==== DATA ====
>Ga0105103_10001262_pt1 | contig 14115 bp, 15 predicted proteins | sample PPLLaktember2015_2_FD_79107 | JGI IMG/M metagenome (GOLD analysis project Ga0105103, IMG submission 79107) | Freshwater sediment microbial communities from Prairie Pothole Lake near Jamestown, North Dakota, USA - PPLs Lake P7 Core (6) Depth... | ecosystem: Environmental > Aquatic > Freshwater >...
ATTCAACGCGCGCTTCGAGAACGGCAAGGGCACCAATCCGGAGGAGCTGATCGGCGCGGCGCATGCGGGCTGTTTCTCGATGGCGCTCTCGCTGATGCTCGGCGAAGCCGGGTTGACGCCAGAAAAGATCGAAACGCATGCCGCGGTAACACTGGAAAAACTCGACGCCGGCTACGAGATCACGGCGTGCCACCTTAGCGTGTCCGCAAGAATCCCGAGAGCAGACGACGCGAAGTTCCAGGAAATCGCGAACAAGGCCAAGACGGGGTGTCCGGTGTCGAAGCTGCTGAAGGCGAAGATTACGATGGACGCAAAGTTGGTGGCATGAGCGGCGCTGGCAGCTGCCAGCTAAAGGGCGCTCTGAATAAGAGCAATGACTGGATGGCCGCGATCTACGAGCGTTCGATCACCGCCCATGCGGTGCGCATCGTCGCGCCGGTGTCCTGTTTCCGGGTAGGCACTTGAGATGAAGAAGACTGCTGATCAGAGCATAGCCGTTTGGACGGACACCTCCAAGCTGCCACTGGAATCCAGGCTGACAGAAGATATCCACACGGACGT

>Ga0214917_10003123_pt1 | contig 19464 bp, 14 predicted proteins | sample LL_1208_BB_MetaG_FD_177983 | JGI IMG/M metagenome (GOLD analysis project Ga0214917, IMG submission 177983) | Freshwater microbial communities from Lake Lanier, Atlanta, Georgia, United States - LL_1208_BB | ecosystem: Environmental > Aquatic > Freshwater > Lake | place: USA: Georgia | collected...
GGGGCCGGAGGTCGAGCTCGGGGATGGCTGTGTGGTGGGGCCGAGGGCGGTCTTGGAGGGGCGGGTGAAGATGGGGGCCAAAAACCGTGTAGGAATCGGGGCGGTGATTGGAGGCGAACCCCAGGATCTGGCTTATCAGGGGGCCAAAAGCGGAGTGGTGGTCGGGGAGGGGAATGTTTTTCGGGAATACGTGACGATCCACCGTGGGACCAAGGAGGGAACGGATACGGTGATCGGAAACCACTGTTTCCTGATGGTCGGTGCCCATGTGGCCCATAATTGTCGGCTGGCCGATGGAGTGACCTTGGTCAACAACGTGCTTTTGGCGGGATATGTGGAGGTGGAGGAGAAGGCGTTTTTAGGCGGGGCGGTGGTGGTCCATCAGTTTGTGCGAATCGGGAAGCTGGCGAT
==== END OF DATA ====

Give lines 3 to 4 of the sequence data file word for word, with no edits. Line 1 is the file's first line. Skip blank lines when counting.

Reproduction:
>Ga0214917_10003123_pt1 | contig 19464 bp, 14 predicted proteins | sample LL_1208_BB_MetaG_FD_177983 | JGI IMG/M metagenome (GOLD analysis project Ga0214917, IMG submission 177983) | Freshwater microbial communities from Lake Lanier, Atlanta, Georgia, United States - LL_1208_BB | ecosystem: Environmental > Aquatic > Freshwater > Lake | place: USA: Georgia | collected...
GGGGCCGGAGGTCGAGCTCGGGGATGGCTGTGTGGTGGGGCCGAGGGCGGTCTTGGAGGGGCGGGTGAAGATGGGGGCCAAAAACCGTGTAGGAATCGGGGCGGTGATTGGAGGCGAACCCCAGGATCTGGCTTATCAGGGGGCCAAAAGCGGAGTGGTGGTCGGGGAGGGGAATGTTTTTCGGGAATACGTGACGATCCACCGTGGGACCAAGGAGGGAACGGATACGGTGATCGGAAACCACTGTTTCCTGATGGTCGGTGCCCATGTGGCCCATAATTGTCGGCTGGCCGATGGAGTGACCTTGGTCAACAACGTGCTTTTGGCGGGATATGTGGAGGTGGAGGAGAAGGCGTTTTTAGGCGGGGCGGTGGTGGTCCATCAGTTTGTGCGAATCGGGAAGCTGGCGAT